Ohio‘s House of Representatives has passed a bill that would allow students to turn in work that is scientifically inaccurate and not be penalized for it as long as their religion’s teachings seemingly contradict science, The Columbus Dispatch reports. The proposed bill provides a slew of other protections for religious students as well.
House Bill 164, also known as the Ohio Student Religious Liberties Act of 2019, passed the House on Wednesday by a 61-31 vote. It will now go to the Senate for consideration.
The bill lays out a host of conditions and requirement for schools to follow when it comes to protecting the religious liberties of students. But one particular provision of the bill is raising eyebrows.
The language in the bill abolishes “any restrictions on students from engaging in religious expression in completion of homework, artwork or other assignments.” What that means is that a student could, for example, turn in work that claims that the Earth is 6,000-years-old, as some Christian denominations teach, rather than 4.5 billion years, like the overwhelming majority of accepted science teaches, and not be penalized for it. Similarly, a student could turn in work that claims that Homo Sapiens were created by a benevolent god, rather than having evolved from a common ancestor shared by humans and other apes.
Similarly, a student could not be penalized for turning in a poem about God for a creative writing assignment.
Whether or not an issue like this has ever come up in Ohio is unclear. A search of the American Civil Liberties Union’s (ACLU) list of cases they’ve represented with regard to religious freedom doesn’t turn up anything from Ohio. However, the group did represent at least one student who was penalized for an assignment that referenced their religion. In 2007, a Pennsylvania second grader wrote a story about Easter and redemption, only to have it rejected because it referenced God. The Ohio law would seem to protect a child like this if such a case ever happened in the Buckeye State.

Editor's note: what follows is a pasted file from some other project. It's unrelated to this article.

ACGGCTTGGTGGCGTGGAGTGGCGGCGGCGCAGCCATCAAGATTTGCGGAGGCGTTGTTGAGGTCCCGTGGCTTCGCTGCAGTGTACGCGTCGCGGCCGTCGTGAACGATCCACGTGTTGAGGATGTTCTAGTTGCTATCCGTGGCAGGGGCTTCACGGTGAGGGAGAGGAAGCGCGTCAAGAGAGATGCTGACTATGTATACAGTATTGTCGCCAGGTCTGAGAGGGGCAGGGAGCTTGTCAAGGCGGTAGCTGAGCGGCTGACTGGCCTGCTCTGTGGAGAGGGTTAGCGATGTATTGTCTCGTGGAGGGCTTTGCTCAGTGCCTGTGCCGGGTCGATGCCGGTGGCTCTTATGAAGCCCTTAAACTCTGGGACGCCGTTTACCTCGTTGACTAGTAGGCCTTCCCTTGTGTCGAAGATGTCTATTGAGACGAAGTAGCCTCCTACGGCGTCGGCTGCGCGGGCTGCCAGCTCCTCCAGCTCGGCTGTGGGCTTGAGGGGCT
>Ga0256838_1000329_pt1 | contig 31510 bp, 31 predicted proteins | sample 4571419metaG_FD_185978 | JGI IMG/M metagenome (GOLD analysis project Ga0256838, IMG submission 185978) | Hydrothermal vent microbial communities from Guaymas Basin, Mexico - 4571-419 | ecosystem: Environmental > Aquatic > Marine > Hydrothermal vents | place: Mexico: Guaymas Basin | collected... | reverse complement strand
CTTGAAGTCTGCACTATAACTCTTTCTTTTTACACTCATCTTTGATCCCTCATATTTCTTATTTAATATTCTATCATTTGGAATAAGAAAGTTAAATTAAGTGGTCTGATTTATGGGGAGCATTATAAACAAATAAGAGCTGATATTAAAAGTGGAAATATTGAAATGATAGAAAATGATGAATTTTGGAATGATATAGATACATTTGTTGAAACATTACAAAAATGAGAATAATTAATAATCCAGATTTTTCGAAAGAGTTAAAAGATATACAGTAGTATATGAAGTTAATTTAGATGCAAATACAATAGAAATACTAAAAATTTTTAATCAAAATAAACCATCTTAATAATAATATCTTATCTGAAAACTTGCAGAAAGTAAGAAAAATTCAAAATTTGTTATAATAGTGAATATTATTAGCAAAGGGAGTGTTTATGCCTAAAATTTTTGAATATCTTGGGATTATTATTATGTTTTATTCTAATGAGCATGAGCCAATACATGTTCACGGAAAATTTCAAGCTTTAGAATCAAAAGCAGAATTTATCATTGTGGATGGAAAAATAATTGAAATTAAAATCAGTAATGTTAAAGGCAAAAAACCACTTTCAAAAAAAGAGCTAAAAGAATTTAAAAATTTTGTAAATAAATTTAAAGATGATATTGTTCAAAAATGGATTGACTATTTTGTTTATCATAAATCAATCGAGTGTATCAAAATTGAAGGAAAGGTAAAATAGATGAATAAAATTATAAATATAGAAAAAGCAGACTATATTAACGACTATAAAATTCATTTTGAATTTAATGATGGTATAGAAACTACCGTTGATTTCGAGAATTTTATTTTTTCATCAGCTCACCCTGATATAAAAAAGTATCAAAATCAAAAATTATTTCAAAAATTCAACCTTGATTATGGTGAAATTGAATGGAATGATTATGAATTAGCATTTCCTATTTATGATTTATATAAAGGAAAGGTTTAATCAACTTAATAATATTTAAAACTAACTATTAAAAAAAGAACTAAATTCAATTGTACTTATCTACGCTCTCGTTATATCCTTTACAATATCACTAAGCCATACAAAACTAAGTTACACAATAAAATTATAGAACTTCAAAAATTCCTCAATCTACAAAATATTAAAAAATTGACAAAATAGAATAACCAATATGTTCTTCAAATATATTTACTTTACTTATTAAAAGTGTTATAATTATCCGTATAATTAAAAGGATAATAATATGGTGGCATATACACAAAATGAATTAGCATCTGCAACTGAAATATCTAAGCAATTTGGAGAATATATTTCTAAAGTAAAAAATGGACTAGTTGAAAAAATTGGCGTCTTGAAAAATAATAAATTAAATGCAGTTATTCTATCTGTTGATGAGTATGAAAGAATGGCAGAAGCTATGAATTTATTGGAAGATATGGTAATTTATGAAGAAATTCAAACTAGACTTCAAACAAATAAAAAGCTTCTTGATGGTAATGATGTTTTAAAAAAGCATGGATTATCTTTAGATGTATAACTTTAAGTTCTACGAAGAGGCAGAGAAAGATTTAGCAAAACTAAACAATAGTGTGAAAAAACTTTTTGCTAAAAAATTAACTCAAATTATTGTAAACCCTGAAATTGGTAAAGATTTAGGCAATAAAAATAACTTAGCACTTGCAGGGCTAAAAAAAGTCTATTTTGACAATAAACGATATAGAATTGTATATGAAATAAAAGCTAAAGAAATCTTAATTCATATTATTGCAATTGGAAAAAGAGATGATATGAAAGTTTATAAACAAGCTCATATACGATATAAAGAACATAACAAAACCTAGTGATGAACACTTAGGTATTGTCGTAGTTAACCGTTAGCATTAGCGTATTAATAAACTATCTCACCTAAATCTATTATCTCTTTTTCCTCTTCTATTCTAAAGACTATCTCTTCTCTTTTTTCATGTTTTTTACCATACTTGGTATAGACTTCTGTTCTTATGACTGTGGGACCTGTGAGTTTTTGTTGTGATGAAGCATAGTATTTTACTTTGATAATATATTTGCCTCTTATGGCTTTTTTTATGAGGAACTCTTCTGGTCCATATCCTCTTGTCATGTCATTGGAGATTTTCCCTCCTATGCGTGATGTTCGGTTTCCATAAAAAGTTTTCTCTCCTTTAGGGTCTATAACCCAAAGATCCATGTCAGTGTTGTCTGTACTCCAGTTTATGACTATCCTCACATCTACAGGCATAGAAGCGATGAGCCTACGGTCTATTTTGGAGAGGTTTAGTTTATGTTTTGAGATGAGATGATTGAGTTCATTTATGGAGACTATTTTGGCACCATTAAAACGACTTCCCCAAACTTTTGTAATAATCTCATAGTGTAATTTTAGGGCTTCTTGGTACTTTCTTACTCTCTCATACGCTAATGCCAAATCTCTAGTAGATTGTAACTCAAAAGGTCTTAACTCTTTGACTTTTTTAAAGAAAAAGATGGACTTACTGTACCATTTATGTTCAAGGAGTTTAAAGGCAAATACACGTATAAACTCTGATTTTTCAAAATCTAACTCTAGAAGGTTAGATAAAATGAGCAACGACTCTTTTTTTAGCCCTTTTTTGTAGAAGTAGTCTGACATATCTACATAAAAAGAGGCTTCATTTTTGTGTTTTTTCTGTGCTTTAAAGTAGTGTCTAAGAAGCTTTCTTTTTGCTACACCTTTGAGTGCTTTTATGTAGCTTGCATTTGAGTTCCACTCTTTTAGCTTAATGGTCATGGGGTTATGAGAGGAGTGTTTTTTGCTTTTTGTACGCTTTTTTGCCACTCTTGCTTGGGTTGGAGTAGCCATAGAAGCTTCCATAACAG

Elsewhere in the bill, schools are instructed to give student religious groups the same access to the same facilities used by secular groups and lifts bans limiting students’ promotion of religion to non-instructional periods.
The bill’s sponsor, Republican Tim Ginter, says that the bill is simply meant to clarify existing Ohio law as to what can and can’t go on in schools regarding religion. However, an opponent of the bill, Democrat Phillip Robinson, called the legislation unnecessary.
“I appreciate the sentiment. But we already protect religious expression,” he said.